Why You Should Register to Vote, Seriously
Voting ballots and diplomas are very similar in that they’re both worthless sheets of paper that symbolize a very valuable educational process.
By Jill Phelan, Saint Vincent College
I always held this truth to be self-evident: That politics and anything associated with the government were to be avoided like the plague.
Any political conversations were fraught with landmines. To even venture near a political discussion, I felt that I had to tread carefully; I never knew what was going to trigger a torrential rant of ideological vitriol. However, I’ve come to discover that staying on my side of the fence has traps of its own.
When I tell people that I’m twenty-one and still not registered to vote, they are usually shocked, and then severely judgmental. They assume that I’m not registered because I just don’t care, but I have my reasons as to why I never got involved with voting.
First of all, I may not know much of anything about the government, but I do know that it’s riddled with corruption. The system is flawed, and I didn’t want to give in to such a dishonest organization. I didn’t want to hear what the candidates had to say because I felt I could never believe any of them. It was all a show.
Sure they could promise free college and tax breaks, but I’d promise sunshine and rainbows too if I wanted to get elected president.
Secondly, I’ve never felt that anything I could do would matter. I would often wonder how my one vote would make any kind of a difference. I mean, do you know what exactly the Electoral College is? Because I didn’t. So I researched it and let me tell you, I’ve never felt like my vote was more worthless. Might as well throw your ballet into a bonfire.
I think my biggest turn off, though, was political discussions (or arguments). They almost always got out of control, and quite frankly they were intimidating. I’m not a confrontational person, and political discussions, in my experience, have always been more like heated confrontations. I’ve tried to avoid them at all costs, but with the presidential race going on right now, it’s been really hard to not get swept up in the conversation.
I’ve since come to realize that my problem is that I’m not educated enough. I’ve felt that I couldn’t participate in political debates because I just didn’t know anything about the subject matter. I was taught about the government and my civic responsibilities in school, yes, but it all went over my head.
In addition, I have to admit that I avoided learning more about politics out of fear. I was afraid to question what I believed to be right. What if the information that I discovered contradicted the very foundation of beliefs that was laid for me growing up? This question scared me the most.
Like I said before, the presidential race has been a hot topic lately. When I couldn’t help but get sucked into the political chatter, I actually found myself really curious about some of the issues being addressed by the candidates. In the end I figured, if you can’t beat them, might as well join them, right?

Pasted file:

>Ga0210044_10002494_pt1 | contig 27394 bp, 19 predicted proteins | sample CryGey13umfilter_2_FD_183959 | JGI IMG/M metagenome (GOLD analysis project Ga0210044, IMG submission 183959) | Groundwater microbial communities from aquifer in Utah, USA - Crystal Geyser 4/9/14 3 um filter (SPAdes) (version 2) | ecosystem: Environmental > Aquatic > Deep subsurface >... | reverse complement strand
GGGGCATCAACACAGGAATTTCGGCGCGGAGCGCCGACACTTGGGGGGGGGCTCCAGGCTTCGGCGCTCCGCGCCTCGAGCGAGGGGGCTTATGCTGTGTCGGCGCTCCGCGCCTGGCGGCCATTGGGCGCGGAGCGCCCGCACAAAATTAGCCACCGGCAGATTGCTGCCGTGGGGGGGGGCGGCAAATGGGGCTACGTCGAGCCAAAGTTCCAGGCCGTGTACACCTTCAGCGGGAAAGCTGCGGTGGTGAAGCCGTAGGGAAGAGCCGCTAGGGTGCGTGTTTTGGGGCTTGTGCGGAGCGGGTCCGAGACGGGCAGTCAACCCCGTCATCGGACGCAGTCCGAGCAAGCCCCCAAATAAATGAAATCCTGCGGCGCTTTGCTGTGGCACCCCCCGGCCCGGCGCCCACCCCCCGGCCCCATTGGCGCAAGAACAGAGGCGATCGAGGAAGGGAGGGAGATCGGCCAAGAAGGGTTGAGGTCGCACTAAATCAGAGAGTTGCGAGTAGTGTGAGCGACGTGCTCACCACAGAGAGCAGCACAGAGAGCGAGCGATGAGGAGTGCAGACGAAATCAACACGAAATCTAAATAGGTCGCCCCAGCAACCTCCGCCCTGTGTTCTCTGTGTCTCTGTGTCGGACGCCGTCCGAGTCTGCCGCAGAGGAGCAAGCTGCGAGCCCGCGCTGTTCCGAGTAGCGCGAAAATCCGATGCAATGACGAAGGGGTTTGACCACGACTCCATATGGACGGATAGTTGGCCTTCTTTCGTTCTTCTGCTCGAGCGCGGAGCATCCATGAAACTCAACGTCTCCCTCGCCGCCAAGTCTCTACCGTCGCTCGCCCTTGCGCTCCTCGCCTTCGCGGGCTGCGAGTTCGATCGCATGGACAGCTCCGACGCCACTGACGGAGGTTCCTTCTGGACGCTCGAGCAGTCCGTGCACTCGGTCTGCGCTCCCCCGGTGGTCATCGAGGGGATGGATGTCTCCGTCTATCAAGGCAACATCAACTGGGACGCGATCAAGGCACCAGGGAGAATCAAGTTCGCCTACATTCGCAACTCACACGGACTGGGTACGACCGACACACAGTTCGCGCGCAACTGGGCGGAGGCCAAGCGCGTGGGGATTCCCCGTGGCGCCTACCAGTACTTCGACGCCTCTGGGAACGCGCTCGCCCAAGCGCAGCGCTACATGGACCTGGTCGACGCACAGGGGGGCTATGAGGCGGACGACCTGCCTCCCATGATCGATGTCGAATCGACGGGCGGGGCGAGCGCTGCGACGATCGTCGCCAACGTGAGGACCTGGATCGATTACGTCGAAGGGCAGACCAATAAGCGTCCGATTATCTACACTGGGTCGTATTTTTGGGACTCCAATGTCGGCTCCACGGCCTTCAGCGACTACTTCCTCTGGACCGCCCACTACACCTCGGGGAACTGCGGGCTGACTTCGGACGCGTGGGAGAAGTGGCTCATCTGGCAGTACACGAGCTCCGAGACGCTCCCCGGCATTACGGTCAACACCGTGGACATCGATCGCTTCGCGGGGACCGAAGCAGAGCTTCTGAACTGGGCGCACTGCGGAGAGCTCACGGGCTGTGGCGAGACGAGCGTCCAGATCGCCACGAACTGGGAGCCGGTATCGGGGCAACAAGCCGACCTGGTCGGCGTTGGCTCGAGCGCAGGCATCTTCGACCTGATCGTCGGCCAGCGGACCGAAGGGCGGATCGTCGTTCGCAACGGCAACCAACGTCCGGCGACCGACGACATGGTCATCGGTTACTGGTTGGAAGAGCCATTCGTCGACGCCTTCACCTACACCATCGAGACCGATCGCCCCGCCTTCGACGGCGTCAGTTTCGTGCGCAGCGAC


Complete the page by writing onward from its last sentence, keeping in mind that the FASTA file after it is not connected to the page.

So recently, I’ve been making an honest-to-goodness effort to try to wrap my head around how our system works and how it should work. I want to try to be a part of the discussions, now—not the arguments. I want to learn more about myself and what I believe. I’ve taken this as an opportunity to make myself more knowledgeable.
So where do you go to find out what you believe? I needed to know for sure. My first step involved taking the advice of a friend. She told me to take a quiz on a website called ISideWith.com, so I sat down with some friends to answer a few political questions over lunch in order to figure out which candidate aligned with my views the most.
I probably took way longer than I needed to in order to finish the quiz because I wanted to make sure that I could discuss each question with my friends to really understand the underlying issues being addressed (that, and the cake on my plate kept calling out to me; it was very distracting). To my surprise, it turned out to be kind of fun, as well as a very fruitful experience. For once, I was able to talk politics and learn a thing or two.
I’ve come to know that there’s more to politics than just the political process.
If you had told me a year ago that I would be able to sit down and discuss politics with my friends, I wouldn’t have believed you. But I have since found that I can be a part of a productive conversation that’s not a hot-headed slug fest. When we communicate and make an effort to learn more from each other, we can find our voices and discover what we really believe.
Before, I didn’t know what I believed and was afraid to enter into a discussion of values. Now, I’ve realized that taking part in these conversations is a useful tool for figuring out my beliefs, whether by contesting what I disagree with or introducing myself to new insights that I accept.
A conversation of this nature should be give and take, not just have to be a bunch of self-indulgent arguments. We the People might all be created equal, but I’ve discovered that not all political conversations are.
We’re told to vote because it’s our “civic duty as Americans.” I’m not going to tell you that. I’m just saying that I changed my mind and decided to register to vote because I’m discovering that it’s about time that I be part of the conversation.
Even if my vote doesn’t make any sort of a difference, I feel that I need to do something to prove to myself that I can back my words and beliefs with action. So whether or not you decide to vote, I encourage you to educate yourself for yourself so that you, too, can be a part of the conversation.
If you’d like to register to vote, just visit vote.usa.gov to start your application.